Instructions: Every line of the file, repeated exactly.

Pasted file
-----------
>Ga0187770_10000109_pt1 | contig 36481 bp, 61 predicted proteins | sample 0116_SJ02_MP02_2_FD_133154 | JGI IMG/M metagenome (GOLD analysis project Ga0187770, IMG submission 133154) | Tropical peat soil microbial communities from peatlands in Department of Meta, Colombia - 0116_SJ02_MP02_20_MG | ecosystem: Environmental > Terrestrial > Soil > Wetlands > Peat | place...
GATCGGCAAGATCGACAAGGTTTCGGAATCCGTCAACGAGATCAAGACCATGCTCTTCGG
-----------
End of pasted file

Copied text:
>Ga0187770_10000109_pt1 | contig 36481 bp, 61 predicted proteins | sample 0116_SJ02_MP02_2_FD_133154 | JGI IMG/M metagenome (GOLD analysis project Ga0187770, IMG submission 133154) | Tropical peat soil microbial communities from peatlands in Department of Meta, Colombia - 0116_SJ02_MP02_20_MG | ecosystem: Environmental > Terrestrial > Soil > Wetlands > Peat | place...
GATCGGCAAGATCGACAAGGTTTCGGAATCCGTCAACGAGATCAAGACCATGCTCTTCGG